For the last 34 years, Ernestine Fellers has been an archivist in records management for the city of Charleston. Three days a week, the 89-year-old historian leaves her James Island apartment and drives to work. The last time I talked to her, she'd just changed the oil in her lawn mower on her day off.

Growing up with a brother and sister, her parents were Wadmalaw farmers. You can't help but love any conversation with her because it's peppered with a Charleston brogue that speaks of eating suppah', or reading the newspapa' and living in the Palmetto stay-it'.

When talking to Ms. Fellers, be prepared to invest some time because there are no short answers. Her mind is sharp and her memory full of details on how things are and how things used to be. Her best recollections of Christmas? Glad you asked, 'cause in her mind, “... when you bury an old person, you bury a library.”

Santa always found us

Fellers' earliest memories of Christmas surface as a 6- or 7-year-old. Santa would visit Wadmalaw two days before Christmas, because on Christmas Eve, the family would load into her daddy's car for the yearly trip to Grandma's house in Hendersonville, N.C.

Also making the trip, a butchered hog tied to the running board. They'd leave at 4 a.m. and not arrive 'til midnight. What she remembers most as that old Ford rumbled through Summerville, Orangeburg and Traveler's Rest on old Highway 78 were Christmas lights. Lights from houses with electricity. Even as her eyes drooped from exhaustion, knowing Grandma's house also would have lights made it so exciting.

Upon arriving in Hendersonville, no matter the time, at breakfast the next morning her Daddy and her Grandmotha' would somehow already have sausage and hogshead cheese and liver pudding spread out on the table.

This was a tough time in our country. “We were poor, but didn't know it.” One year, her brother got a yo-yo. Ernestine got a doll baby that eventually, both her daughter and granddaughter would enjoy. “It was amazing, 'cause Santa would always find us.”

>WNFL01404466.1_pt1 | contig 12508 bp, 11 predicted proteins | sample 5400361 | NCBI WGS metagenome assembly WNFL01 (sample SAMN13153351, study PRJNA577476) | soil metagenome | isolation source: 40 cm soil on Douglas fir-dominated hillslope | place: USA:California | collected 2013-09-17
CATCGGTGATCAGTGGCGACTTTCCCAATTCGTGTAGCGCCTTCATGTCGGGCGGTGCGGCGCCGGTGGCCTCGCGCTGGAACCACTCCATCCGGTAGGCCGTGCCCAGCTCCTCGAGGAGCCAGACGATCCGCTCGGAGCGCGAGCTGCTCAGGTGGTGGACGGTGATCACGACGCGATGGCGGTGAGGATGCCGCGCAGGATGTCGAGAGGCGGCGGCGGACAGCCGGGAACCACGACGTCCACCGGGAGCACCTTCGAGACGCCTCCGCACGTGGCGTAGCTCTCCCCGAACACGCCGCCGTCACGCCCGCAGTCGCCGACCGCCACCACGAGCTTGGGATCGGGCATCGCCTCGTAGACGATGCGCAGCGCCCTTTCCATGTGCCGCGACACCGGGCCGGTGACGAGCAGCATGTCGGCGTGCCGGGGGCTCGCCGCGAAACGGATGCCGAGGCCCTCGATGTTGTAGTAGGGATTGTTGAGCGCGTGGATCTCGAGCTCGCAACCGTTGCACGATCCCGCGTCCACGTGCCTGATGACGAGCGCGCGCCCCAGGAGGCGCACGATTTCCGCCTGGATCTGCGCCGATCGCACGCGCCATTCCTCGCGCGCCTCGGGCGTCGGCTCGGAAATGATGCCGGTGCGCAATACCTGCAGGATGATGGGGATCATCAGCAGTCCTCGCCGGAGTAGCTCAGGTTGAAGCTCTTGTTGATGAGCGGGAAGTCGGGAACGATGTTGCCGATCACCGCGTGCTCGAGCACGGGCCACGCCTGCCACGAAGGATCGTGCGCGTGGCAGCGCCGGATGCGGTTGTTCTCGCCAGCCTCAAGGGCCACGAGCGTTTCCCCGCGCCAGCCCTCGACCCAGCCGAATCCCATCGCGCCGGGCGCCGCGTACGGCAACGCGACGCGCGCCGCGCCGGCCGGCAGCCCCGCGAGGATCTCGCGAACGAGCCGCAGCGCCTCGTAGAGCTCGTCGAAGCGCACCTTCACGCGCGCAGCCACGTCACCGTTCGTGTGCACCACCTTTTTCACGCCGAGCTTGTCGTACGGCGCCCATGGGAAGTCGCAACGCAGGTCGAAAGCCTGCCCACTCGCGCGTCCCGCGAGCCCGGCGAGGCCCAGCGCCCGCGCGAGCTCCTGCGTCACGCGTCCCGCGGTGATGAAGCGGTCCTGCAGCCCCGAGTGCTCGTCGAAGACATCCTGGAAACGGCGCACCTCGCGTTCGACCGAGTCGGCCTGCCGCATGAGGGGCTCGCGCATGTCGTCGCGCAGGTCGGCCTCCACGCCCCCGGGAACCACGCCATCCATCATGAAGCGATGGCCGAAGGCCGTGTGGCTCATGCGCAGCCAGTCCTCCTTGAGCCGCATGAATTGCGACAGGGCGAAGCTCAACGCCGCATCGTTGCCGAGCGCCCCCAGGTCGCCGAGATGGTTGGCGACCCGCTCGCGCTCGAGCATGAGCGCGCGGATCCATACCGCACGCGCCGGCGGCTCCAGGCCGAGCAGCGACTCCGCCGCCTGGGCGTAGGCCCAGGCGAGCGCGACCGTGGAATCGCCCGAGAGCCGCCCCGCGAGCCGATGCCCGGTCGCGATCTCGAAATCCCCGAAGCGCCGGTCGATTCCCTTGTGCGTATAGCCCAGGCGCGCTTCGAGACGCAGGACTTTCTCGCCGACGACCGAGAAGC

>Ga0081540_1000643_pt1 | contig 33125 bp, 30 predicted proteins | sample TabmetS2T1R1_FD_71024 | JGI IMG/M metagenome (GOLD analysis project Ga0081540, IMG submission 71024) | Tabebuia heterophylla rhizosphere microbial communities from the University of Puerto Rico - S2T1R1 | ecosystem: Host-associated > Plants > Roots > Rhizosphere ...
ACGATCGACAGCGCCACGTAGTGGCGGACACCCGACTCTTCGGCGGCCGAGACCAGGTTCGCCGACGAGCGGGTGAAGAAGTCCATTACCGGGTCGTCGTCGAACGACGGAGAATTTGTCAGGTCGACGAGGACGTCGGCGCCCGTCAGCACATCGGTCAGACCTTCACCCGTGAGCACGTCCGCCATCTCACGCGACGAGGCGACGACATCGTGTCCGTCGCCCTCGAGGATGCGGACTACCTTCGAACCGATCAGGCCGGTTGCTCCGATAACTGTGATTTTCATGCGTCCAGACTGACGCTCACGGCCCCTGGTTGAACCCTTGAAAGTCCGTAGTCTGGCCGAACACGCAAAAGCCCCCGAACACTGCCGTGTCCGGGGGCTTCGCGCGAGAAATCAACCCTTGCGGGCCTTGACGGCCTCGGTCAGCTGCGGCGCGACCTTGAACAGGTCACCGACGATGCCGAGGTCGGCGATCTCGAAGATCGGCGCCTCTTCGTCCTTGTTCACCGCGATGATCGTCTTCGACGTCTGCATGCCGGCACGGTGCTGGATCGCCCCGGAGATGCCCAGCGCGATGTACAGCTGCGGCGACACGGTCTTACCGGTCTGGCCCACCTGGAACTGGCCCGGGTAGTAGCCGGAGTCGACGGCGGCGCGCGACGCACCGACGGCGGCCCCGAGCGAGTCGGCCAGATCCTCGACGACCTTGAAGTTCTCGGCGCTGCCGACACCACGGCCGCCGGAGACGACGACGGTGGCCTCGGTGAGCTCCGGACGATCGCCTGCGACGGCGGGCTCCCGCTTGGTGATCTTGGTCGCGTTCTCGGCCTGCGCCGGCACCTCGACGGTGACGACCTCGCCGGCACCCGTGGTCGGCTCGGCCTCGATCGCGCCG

They'd pile into the car and make the trip back to the Lowcountry. She remembers crawling under the porch to play with her brother and his new tiny cars and trucks. They'd pour water into the rich, Wadmalaw soil to make paths for the little vehicles. In her mind, those roads all led to Charleston, where electric lights sparkled, filling this little girl's mind with all sorts of fancy.

Grand ladies, traditions

A number of women in Ernestine's family lived into their 100s. That's her game plan, as well. Every time she threatens to leave her job, Mayor Joe Riley says “... please don't leave me.”

She told the mayor once, “I don't plan to be here as long as you do.”

They've both been on the job about the same amount of time, and maybe her job security lies in the fact that she knows so much ... and remembers it!

She'll spend Christmas week with her daughter and granddaughter in Summerville. They'll continue the tradition of making a fruitcake and Ernestine's special ambrosia for Christmas Day. Her teen great-grandsons still want to see the ambrosia coming into the house. It seems to be almost as exciting for them as it was for Ernestine to see the lights at her grandmother's house all those years ago.

Traditions are important. They only stay alive, though, if we allow them. It takes extra effort to cut up the fruit and nuts. But those ingredients might make as big an impression as Grandma's house all lit-up with lights and love on Christmas morning. Either way, if your attitude allows time for the proper perspective this time of year, it'll make a difference when it's time for suppah'.

Reach Warren Peper at wpeper@postand